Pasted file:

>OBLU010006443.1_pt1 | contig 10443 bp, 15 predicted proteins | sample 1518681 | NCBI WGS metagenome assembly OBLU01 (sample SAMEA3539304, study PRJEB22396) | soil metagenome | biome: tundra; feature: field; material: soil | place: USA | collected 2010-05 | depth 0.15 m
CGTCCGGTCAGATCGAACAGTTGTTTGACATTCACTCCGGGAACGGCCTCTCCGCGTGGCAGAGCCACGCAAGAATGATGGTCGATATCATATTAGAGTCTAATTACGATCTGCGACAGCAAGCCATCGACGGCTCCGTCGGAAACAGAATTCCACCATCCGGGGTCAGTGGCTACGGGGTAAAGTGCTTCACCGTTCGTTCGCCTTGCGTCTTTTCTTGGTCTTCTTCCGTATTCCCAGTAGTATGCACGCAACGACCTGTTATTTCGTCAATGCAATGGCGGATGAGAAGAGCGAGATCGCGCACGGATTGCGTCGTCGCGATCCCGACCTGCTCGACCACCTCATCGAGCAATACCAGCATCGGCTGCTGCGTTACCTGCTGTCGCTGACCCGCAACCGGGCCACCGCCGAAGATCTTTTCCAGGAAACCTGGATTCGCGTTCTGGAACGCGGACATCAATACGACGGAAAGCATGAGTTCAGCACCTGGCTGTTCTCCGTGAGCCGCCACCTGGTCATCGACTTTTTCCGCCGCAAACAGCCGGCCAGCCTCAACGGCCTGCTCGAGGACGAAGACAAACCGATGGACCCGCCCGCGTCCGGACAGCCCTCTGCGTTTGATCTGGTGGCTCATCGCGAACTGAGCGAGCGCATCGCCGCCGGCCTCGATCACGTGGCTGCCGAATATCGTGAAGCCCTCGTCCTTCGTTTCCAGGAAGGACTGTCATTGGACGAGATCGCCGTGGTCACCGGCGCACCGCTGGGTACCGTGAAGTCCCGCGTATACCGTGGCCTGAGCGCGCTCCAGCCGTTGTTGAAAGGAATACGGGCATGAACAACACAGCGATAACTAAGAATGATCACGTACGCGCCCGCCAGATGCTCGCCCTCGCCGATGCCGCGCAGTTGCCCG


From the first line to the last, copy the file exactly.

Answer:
>OBLU010006443.1_pt1 | contig 10443 bp, 15 predicted proteins | sample 1518681 | NCBI WGS metagenome assembly OBLU01 (sample SAMEA3539304, study PRJEB22396) | soil metagenome | biome: tundra; feature: field; material: soil | place: USA | collected 2010-05 | depth 0.15 m
CGTCCGGTCAGATCGAACAGTTGTTTGACATTCACTCCGGGAACGGCCTCTCCGCGTGGCAGAGCCACGCAAGAATGATGGTCGATATCATATTAGAGTCTAATTACGATCTGCGACAGCAAGCCATCGACGGCTCCGTCGGAAACAGAATTCCACCATCCGGGGTCAGTGGCTACGGGGTAAAGTGCTTCACCGTTCGTTCGCCTTGCGTCTTTTCTTGGTCTTCTTCCGTATTCCCAGTAGTATGCACGCAACGACCTGTTATTTCGTCAATGCAATGGCGGATGAGAAGAGCGAGATCGCGCACGGATTGCGTCGTCGCGATCCCGACCTGCTCGACCACCTCATCGAGCAATACCAGCATCGGCTGCTGCGTTACCTGCTGTCGCTGACCCGCAACCGGGCCACCGCCGAAGATCTTTTCCAGGAAACCTGGATTCGCGTTCTGGAACGCGGACATCAATACGACGGAAAGCATGAGTTCAGCACCTGGCTGTTCTCCGTGAGCCGCCACCTGGTCATCGACTTTTTCCGCCGCAAACAGCCGGCCAGCCTCAACGGCCTGCTCGAGGACGAAGACAAACCGATGGACCCGCCCGCGTCCGGACAGCCCTCTGCGTTTGATCTGGTGGCTCATCGCGAACTGAGCGAGCGCATCGCCGCCGGCCTCGATCACGTGGCTGCCGAATATCGTGAAGCCCTCGTCCTTCGTTTCCAGGAAGGACTGTCATTGGACGAGATCGCCGTGGTCACCGGCGCACCGCTGGGTACCGTGAAGTCCCGCGTATACCGTGGCCTGAGCGCGCTCCAGCCGTTGTTGAAAGGAATACGGGCATGAACAACACAGCGATAACTAAGAATGATCACGTACGCGCCCGCCAGATGCTCGCCCTCGCCGATGCCGCGCAGTTGCCCG